Speaking for Ourselves

This new year, let's remember EU citizens in the UK

This new year, let's remember EU citizens in the UK

Silvia Tadiello

 Migrant Voice - This new year, let's remember EU citizens in the UK

Despite having known for months that freedom of movement between the UK and the European Union ends with this year, it still takes an effort to come to terms with what this entails. On 31 December 2020, the transitional period comes to an end, and with it, the ‘four freedoms’ that the EU provides to its citizens: free movement of goods, capital, services and people.

Like many people, I’m most concerned about the fate of thousands of EU citizens who will inevitably fall through the cracks of the EU Settlement Scheme, which all EU citizens and their families in the UK are required to apply to in order to continue living here from 2021.

The process of applying for settled or pre-settled status looks quite straightforward at first sight. And in fact, compared to many other parts of the immigration system, it is relatively simple and well-functioning. The scheme does have significant shortcomings, however, and these have long been exposed, largely with little reaction from the UK Government.

People with status through the scheme are not given any physical evidence of it, which makes it more complex to prove you have the right to be in the UK to a potential employer, landlord or doctor. While showing a stamp on your passport or a residence card takes seconds, proving your status includes logging into a government website to retrieve a share code, which is then to be given to your employer, who then has to use the same website to check that the code is legitimate (to do so, they must know your date of birth, too).

Obtaining a status should only take a few days after the application, but a significant minority of applicants have complained of much longer waiting times, unexpected requests for additional documentation, or unjustified refusals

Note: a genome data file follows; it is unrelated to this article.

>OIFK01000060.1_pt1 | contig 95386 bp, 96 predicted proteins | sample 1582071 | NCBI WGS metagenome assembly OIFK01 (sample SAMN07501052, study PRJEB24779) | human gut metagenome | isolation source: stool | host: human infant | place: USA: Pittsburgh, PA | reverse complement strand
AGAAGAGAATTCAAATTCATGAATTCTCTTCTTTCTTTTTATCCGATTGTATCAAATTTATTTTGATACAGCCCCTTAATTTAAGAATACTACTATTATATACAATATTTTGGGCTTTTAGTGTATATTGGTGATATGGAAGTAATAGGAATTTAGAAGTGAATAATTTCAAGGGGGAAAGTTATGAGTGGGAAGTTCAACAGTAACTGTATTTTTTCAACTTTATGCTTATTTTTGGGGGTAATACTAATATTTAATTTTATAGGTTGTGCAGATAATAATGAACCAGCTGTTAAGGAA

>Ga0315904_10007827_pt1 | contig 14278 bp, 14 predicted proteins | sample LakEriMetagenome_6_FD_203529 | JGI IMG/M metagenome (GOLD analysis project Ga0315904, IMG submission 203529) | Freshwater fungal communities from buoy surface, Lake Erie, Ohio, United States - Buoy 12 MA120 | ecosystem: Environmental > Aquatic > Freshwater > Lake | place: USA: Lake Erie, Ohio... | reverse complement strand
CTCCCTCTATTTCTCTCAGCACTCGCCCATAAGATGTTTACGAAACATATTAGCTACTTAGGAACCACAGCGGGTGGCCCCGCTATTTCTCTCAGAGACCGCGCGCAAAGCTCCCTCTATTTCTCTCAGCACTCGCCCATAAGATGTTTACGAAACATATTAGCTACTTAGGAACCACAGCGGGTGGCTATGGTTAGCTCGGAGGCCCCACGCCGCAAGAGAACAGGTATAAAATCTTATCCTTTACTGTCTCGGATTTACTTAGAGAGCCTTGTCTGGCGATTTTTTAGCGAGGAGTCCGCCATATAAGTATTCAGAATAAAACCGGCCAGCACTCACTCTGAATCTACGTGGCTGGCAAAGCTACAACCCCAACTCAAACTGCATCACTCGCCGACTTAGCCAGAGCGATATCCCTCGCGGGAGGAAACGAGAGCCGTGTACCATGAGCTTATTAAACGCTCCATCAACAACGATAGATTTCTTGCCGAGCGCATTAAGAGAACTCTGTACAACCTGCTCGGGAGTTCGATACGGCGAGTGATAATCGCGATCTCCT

H, a third-country (non-EU, non-UK) national who applied to the scheme on the basis of his relationship to a EU citizen, has been waiting for his outcome for over a year. 

“Although it didn’t really affect me at first, it quickly became clear that I couldn’t leave the country after my first visa expired, or I wouldn’t be able to come back,” he says. Because of this, he has not seen his family, who live abroad, since moving to the UK. “I feel like I’m imprisoned here,” he adds, “because – sure, I’m free to leave, but then I’d have to start everything all over again.” 

Communication with UK Visas and Immigration – the Home Office department that handles visas and the Settlement Scheme – has been nearly impossible, H explains. Calls have stayed on hold for hour; emails have been answered with pre-written generic answers; a complaint has returned no effective action.

Other applicants find themselves in need of external support to complete an application. For example, research has shown that most members of the Roma community who applied to the scheme have required some form of assistance. Access to support proves vital for the future of these people. And still, these are the lucky ones – those who know they need to, and have been able to, apply.